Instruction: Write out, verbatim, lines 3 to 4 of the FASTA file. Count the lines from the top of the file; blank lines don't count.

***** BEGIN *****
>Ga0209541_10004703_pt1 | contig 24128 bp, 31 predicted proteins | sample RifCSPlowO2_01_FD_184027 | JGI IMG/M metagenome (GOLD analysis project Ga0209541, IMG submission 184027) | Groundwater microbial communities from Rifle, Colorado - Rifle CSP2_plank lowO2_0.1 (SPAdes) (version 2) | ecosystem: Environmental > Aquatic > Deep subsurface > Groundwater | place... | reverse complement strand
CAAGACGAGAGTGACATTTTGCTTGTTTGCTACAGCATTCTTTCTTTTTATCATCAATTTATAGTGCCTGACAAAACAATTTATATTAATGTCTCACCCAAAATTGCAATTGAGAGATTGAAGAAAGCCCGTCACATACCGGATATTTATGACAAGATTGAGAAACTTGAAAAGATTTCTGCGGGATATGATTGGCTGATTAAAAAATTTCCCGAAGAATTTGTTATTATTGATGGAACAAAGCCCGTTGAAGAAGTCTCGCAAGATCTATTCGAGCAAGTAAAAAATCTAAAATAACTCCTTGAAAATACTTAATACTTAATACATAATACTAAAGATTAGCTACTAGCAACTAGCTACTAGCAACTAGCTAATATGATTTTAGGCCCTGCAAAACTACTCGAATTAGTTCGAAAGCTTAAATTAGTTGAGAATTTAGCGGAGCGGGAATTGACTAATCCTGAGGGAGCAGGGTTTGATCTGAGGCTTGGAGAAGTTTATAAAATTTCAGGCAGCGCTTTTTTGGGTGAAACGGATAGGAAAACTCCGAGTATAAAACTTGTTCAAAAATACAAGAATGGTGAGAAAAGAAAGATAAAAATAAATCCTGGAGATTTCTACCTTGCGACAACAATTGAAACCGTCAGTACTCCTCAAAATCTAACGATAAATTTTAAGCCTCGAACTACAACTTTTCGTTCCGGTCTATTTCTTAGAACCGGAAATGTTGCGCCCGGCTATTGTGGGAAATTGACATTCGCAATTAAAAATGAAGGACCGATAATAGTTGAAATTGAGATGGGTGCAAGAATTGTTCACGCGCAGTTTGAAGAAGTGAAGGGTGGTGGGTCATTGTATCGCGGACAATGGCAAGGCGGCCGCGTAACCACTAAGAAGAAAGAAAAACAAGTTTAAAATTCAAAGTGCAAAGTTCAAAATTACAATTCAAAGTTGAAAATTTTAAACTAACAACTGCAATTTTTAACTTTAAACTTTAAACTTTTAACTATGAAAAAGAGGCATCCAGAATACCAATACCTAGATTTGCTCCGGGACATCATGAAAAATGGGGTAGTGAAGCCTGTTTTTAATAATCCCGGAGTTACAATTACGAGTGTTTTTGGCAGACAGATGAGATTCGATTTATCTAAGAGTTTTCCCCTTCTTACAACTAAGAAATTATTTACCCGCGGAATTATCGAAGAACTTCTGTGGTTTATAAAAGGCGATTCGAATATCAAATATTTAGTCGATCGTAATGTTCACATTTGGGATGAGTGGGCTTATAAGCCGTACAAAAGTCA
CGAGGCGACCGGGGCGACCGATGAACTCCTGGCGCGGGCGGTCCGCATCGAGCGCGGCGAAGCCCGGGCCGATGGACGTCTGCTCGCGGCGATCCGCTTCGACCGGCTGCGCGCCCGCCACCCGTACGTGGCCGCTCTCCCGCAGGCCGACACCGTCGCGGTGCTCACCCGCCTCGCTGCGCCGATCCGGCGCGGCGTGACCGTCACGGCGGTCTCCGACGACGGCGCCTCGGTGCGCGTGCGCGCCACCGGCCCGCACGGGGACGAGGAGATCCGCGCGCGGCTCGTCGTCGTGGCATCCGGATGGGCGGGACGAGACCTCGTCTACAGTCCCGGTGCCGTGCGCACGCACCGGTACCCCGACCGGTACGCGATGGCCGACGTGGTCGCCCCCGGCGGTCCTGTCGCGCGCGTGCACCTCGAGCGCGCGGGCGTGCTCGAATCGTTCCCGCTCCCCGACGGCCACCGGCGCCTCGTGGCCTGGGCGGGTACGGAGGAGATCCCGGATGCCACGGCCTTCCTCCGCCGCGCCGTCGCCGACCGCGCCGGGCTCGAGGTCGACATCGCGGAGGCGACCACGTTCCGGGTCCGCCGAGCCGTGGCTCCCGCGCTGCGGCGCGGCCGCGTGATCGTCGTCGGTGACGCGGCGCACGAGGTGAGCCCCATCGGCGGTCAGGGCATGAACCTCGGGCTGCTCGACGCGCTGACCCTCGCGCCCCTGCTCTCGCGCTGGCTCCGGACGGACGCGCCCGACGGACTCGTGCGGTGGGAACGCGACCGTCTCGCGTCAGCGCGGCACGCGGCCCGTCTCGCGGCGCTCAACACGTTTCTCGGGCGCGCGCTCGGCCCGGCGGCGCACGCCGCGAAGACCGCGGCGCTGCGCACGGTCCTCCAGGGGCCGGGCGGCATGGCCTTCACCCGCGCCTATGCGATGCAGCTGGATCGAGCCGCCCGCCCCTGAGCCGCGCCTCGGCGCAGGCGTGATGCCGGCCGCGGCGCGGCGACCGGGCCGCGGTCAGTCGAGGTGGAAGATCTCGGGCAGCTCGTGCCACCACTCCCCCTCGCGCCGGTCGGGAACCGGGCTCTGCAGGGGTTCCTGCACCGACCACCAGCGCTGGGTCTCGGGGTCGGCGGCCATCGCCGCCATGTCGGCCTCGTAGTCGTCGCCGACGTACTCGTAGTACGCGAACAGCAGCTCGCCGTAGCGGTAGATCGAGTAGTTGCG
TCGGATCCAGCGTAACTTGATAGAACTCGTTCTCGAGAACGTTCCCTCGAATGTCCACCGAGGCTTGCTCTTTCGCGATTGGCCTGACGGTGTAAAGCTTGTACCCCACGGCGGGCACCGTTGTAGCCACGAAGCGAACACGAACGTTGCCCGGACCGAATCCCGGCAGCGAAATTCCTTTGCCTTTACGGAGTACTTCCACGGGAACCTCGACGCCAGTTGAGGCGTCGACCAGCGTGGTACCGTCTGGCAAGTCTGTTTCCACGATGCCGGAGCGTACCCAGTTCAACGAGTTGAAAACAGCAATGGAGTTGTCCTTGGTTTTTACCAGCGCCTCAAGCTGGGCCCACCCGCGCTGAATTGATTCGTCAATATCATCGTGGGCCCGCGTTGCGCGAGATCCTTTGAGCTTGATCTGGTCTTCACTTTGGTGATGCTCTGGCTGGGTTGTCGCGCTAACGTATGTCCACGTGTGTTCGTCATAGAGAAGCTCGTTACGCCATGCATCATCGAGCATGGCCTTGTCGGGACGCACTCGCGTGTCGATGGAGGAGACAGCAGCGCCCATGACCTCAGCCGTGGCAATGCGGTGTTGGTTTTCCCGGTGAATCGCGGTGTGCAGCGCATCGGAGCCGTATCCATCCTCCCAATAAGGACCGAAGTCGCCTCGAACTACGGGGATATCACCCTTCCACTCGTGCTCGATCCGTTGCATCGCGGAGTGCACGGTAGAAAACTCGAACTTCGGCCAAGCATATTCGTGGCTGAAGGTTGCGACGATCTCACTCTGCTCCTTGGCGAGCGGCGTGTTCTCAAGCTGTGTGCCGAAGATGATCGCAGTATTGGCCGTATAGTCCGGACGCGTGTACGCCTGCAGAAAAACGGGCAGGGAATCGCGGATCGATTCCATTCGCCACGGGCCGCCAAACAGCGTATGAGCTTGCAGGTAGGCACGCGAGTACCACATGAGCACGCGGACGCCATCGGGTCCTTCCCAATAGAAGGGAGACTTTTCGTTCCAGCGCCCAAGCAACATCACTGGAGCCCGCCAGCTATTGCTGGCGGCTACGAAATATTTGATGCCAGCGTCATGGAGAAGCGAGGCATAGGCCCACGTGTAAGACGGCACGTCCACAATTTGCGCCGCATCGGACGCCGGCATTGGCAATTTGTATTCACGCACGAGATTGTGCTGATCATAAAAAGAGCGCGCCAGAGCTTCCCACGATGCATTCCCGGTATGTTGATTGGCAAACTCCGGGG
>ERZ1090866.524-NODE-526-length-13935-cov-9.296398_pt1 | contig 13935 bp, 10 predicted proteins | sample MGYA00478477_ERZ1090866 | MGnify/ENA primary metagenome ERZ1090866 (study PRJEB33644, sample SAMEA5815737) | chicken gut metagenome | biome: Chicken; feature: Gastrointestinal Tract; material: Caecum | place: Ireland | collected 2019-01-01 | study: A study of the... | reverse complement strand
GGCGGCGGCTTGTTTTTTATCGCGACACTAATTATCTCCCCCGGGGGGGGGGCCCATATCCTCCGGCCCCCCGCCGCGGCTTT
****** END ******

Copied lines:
CGAGGCGACCGGGGCGACCGATGAACTCCTGGCGCGGGCGGTCCGCATCGAGCGCGGCGAAGCCCGGGCCGATGGACGTCTGCTCGCGGCGATCCGCTTCGACCGGCTGCGCGCCCGCCACCCGTACGTGGCCGCTCTCCCGCAGGCCGACACCGTCGCGGTGCTCACCCGCCTCGCTGCGCCGATCCGGCGCGGCGTGACCGTCACGGCGGTCTCCGACGACGGCGCCTCGGTGCGCGTGCGCGCCACCGGCCCGCACGGGGACGAGGAGATCCGCGCGCGGCTCGTCGTCGTGGCATCCGGATGGGCGGGACGAGACCTCGTCTACAGTCCCGGTGCCGTGCGCACGCACCGGTACCCCGACCGGTACGCGATGGCCGACGTGGTCGCCCCCGGCGGTCCTGTCGCGCGCGTGCACCTCGAGCGCGCGGGCGTGCTCGAATCGTTCCCGCTCCCCGACGGCCACCGGCGCCTCGTGGCCTGGGCGGGTACGGAGGAGATCCCGGATGCCACGGCCTTCCTCCGCCGCGCCGTCGCCGACCGCGCCGGGCTCGAGGTCGACATCGCGGAGGCGACCACGTTCCGGGTCCGCCGAGCCGTGGCTCCCGCGCTGCGGCGCGGCCGCGTGATCGTCGTCGGTGACGCGGCGCACGAGGTGAGCCCCATCGGCGGTCAGGGCATGAACCTCGGGCTGCTCGACGCGCTGACCCTCGCGCCCCTGCTCTCGCGCTGGCTCCGGACGGACGCGCCCGACGGACTCGTGCGGTGGGAACGCGACCGTCTCGCGTCAGCGCGGCACGCGGCCCGTCTCGCGGCGCTCAACACGTTTCTCGGGCGCGCGCTCGGCCCGGCGGCGCACGCCGCGAAGACCGCGGCGCTGCGCACGGTCCTCCAGGGGCCGGGCGGCATGGCCTTCACCCGCGCCTATGCGATGCAGCTGGATCGAGCCGCCCGCCCCTGAGCCGCGCCTCGGCGCAGGCGTGATGCCGGCCGCGGCGCGGCGACCGGGCCGCGGTCAGTCGAGGTGGAAGATCTCGGGCAGCTCGTGCCACCACTCCCCCTCGCGCCGGTCGGGAACCGGGCTCTGCAGGGGTTCCTGCACCGACCACCAGCGCTGGGTCTCGGGGTCGGCGGCCATCGCCGCCATGTCGGCCTCGTAGTCGTCGCCGACGTACTCGTAGTACGCGAACAGCAGCTCGCCGTAGCGGTAGATCGAGTAGTTGCG
TCGGATCCAGCGTAACTTGATAGAACTCGTTCTCGAGAACGTTCCCTCGAATGTCCACCGAGGCTTGCTCTTTCGCGATTGGCCTGACGGTGTAAAGCTTGTACCCCACGGCGGGCACCGTTGTAGCCACGAAGCGAACACGAACGTTGCCCGGACCGAATCCCGGCAGCGAAATTCCTTTGCCTTTACGGAGTACTTCCACGGGAACCTCGACGCCAGTTGAGGCGTCGACCAGCGTGGTACCGTCTGGCAAGTCTGTTTCCACGATGCCGGAGCGTACCCAGTTCAACGAGTTGAAAACAGCAATGGAGTTGTCCTTGGTTTTTACCAGCGCCTCAAGCTGGGCCCACCCGCGCTGAATTGATTCGTCAATATCATCGTGGGCCCGCGTTGCGCGAGATCCTTTGAGCTTGATCTGGTCTTCACTTTGGTGATGCTCTGGCTGGGTTGTCGCGCTAACGTATGTCCACGTGTGTTCGTCATAGAGAAGCTCGTTACGCCATGCATCATCGAGCATGGCCTTGTCGGGACGCACTCGCGTGTCGATGGAGGAGACAGCAGCGCCCATGACCTCAGCCGTGGCAATGCGGTGTTGGTTTTCCCGGTGAATCGCGGTGTGCAGCGCATCGGAGCCGTATCCATCCTCCCAATAAGGACCGAAGTCGCCTCGAACTACGGGGATATCACCCTTCCACTCGTGCTCGATCCGTTGCATCGCGGAGTGCACGGTAGAAAACTCGAACTTCGGCCAAGCATATTCGTGGCTGAAGGTTGCGACGATCTCACTCTGCTCCTTGGCGAGCGGCGTGTTCTCAAGCTGTGTGCCGAAGATGATCGCAGTATTGGCCGTATAGTCCGGACGCGTGTACGCCTGCAGAAAAACGGGCAGGGAATCGCGGATCGATTCCATTCGCCACGGGCCGCCAAACAGCGTATGAGCTTGCAGGTAGGCACGCGAGTACCACATGAGCACGCGGACGCCATCGGGTCCTTCCCAATAGAAGGGAGACTTTTCGTTCCAGCGCCCAAGCAACATCACTGGAGCCCGCCAGCTATTGCTGGCGGCTACGAAATATTTGATGCCAGCGTCATGGAGAAGCGAGGCATAGGCCCACGTGTAAGACGGCACGTCCACAATTTGCGCCGCATCGGACGCCGGCATTGGCAATTTGTATTCACGCACGAGATTGTGCTGATCATAAAAAGAGCGCGCCAGAGCTTCCCACGATGCATTCCCGGTATGTTGATTGGCAAACTCCGGGG